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Palestinian Issue Has Distracted Arabs from Domestic Issues - 2002-05-01

Political analysts in Egypt say that with the United States and Europe more fully engaged in a Middle East peace process, Arab leaders will eventually have little choice but to begin the process of social and economic reform.

It has become quite rare to hear speeches by Arab leaders in which the topic is something other than the Israeli-Palestinian conflict. In fact, many political analysts here publicly acknowledge some Arab governments have remained in power by directing the public's emotions toward the Mideast conflict as a way of diverting attention away from growing domestic problems.

However, even during the most violent pro-Palestinian demonstrations in Egypt, many protesters expressed deep anger about such issues as unemployment, education, transportation and health care for the elderly.

In Egypt, for example, while the government has traditionally said the unemployment rate is around 11 percent, many economists say it could really be 20 percent or even higher.

Mohammad Kamal teaches political science at Cairo University. He said there is a growing awareness among Arab governments that domestic issues will have to be addressed "now that the United States and Europe are fully engaged in the Middle East peace process."

"I think it will have a positive impact on Arab domestic politics in general because many Arab regimes delayed political reform in the name of the Arab-Israeli conflict, in the name of fighting Israel. So once the conflict is over, people will start asking questions about democracy and economic reform, and so on. And the government, the ruling elite, will have to answer these questions: democracy, unemployment, economic reform in general, and the government will have to respond to these challenges and will not be able to postpone them in the name of conflict," he said. In Egypt, President Hosni Mubarak's nationally televised Labor Day speech Tuesday touched on the Palestinian-Israeli conflict. But the Egyptian leader spent most of his time discussing the need for social and economic reform.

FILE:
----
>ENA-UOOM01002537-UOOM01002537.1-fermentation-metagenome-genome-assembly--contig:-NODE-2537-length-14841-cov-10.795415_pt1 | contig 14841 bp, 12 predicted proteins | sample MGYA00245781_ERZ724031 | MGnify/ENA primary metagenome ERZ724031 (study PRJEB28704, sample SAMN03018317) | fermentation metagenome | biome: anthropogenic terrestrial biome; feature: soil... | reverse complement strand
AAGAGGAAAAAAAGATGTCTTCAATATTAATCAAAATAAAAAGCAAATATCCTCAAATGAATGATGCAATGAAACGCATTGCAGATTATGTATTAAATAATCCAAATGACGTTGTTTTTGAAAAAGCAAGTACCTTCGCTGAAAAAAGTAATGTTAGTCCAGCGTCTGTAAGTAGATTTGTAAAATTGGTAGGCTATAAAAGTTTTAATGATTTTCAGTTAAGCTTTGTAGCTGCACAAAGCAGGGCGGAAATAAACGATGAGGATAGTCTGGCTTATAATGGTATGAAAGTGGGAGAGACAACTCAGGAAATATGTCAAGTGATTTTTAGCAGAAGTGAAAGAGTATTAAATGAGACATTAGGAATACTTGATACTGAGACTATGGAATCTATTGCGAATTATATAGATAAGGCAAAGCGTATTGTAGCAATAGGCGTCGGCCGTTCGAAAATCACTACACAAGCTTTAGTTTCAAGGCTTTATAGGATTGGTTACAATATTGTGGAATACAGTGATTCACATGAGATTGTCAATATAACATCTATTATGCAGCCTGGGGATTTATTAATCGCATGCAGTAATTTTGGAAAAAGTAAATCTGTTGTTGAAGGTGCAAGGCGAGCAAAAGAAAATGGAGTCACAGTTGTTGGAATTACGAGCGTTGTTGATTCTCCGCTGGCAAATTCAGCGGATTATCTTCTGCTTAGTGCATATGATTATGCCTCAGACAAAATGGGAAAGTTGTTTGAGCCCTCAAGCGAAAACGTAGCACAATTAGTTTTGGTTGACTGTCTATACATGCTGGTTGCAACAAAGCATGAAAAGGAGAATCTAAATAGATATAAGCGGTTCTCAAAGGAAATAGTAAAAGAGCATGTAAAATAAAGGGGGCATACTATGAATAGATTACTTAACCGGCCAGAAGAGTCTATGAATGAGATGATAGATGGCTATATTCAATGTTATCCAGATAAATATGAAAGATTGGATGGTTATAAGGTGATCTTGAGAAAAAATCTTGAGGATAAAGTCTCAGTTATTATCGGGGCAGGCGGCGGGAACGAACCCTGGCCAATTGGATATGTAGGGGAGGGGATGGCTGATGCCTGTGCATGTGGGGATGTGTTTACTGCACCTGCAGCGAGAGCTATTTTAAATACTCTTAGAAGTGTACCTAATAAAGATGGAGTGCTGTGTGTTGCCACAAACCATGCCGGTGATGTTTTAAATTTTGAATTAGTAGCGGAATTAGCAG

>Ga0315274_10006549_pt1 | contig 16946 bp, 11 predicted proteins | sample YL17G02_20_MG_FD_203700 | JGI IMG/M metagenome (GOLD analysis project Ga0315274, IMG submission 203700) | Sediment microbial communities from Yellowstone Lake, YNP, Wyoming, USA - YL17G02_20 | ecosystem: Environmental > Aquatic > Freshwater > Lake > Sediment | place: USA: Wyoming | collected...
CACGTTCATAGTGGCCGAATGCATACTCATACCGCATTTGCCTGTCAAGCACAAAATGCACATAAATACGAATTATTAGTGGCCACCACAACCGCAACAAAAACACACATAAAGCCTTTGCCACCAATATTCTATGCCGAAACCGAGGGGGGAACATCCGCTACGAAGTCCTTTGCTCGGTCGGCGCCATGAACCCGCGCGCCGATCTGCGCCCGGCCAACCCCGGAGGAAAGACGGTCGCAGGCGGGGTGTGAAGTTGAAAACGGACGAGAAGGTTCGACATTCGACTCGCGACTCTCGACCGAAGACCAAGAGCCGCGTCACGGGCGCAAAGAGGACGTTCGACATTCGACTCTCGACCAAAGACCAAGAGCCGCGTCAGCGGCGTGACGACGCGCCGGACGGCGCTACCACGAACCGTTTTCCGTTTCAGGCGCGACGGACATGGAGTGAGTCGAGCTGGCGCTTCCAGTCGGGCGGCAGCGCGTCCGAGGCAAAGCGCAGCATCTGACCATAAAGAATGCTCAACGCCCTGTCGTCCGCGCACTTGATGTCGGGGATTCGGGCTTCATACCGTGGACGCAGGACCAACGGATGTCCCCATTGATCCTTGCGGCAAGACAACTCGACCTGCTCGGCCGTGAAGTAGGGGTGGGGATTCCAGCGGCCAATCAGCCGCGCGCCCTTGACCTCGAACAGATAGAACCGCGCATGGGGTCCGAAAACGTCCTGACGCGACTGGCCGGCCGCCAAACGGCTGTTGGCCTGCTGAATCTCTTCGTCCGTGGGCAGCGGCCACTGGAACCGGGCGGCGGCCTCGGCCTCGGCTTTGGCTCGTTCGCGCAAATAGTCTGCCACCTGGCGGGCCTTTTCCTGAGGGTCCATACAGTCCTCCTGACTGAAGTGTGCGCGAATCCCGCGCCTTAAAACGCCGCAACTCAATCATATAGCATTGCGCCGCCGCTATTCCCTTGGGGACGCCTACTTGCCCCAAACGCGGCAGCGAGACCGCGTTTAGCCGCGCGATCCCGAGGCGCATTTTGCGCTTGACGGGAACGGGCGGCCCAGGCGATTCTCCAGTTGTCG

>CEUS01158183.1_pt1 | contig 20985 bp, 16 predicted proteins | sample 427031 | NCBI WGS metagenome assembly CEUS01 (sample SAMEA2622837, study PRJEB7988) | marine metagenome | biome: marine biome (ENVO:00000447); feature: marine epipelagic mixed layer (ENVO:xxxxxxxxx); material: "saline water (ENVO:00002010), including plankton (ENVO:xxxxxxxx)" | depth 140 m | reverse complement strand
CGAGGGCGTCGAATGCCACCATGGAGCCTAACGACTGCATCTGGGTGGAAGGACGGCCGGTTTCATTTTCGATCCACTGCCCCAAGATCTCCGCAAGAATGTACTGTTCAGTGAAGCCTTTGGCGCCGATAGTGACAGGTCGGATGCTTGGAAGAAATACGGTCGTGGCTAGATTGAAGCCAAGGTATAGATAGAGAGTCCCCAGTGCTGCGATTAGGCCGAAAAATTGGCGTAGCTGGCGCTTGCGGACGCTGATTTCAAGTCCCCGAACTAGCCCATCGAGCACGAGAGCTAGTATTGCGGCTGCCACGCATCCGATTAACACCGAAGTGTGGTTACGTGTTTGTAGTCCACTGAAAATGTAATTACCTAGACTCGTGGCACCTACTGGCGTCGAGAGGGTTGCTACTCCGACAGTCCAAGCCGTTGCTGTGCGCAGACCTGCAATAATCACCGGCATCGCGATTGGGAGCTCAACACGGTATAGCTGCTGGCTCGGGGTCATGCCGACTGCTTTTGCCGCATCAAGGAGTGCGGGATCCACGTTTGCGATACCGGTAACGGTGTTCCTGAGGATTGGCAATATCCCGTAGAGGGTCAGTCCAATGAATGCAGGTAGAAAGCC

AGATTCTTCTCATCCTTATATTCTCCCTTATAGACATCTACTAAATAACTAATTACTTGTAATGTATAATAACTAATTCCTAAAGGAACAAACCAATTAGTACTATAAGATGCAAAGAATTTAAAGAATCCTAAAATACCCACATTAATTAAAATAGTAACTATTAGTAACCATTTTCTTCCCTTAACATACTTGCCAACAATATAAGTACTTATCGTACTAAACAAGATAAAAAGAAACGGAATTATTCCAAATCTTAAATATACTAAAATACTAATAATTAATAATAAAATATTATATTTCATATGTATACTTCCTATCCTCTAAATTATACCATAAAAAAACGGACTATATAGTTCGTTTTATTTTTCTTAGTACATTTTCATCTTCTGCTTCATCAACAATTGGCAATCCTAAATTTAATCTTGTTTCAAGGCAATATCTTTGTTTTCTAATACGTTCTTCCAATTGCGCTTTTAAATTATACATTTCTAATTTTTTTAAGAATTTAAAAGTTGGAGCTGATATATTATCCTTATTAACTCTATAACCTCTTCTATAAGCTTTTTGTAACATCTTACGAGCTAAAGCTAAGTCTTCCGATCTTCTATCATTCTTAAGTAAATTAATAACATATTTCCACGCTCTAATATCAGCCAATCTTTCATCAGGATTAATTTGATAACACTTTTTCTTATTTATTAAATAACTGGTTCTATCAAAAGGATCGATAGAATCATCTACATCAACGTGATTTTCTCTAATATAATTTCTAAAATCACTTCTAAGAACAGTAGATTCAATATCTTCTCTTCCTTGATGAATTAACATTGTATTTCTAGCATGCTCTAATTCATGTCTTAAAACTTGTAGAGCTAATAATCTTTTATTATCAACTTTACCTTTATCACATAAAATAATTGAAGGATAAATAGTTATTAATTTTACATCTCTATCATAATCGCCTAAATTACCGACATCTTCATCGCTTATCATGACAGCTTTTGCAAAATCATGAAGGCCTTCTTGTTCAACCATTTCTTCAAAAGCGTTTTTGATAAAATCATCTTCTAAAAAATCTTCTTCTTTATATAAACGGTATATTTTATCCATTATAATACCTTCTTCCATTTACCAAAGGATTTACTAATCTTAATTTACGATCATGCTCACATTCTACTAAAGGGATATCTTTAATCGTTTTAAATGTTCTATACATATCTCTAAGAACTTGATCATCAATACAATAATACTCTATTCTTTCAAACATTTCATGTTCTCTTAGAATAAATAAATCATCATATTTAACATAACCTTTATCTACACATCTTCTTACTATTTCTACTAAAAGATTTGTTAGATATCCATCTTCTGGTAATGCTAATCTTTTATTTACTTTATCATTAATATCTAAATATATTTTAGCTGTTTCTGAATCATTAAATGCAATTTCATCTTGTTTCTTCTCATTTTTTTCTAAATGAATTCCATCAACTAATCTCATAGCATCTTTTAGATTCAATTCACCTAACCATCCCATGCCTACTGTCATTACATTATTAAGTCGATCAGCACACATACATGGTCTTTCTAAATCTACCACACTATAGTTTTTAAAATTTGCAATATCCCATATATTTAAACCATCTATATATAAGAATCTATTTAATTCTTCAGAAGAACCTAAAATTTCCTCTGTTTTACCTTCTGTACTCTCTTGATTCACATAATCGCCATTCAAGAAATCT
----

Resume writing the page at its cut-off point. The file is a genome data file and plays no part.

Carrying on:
He mentioned Malaysia and China as economic examples to follow. He called for the modernization of factories and transportation systems, improvements in education and health care, and the creation of free-trade zones in order to attract more foreign investment. Mr. Mubarak said the country must enhance democracy. And he noted that while Egypt was hurt by the September terrorist attacks in the United States, he said "Egypt cannot lay all of its economic problems on this single incident."

Abdullah el Ashaal is an expert on Arab affairs who lectures at several universities in Cairo. He said Arab governments will have a chance to address many pressing social and economic issues once public anger over the Israeli-Palestinian conflict is calmed.

"The promotion of democracy, the promotion of education, to look into the economic situation, and to take care of the youth and to upgrade the situation of women and the weak and fragile elements in the society, and also to get to the new civilization because the Arab world is too much far away from joining the train of progress in the whole world. So if you pacify the front of the Arab-Israeli conflict I think this would give us a chance to take care of our problems," he said.

Mr. el Ashaal said he is sure there will be some Arab governments that will resist reform by continuing to focus public attention toward the Mideast conflict. However, he said these are the governments "that will run the greatest risk of eventually being toppled by the masses."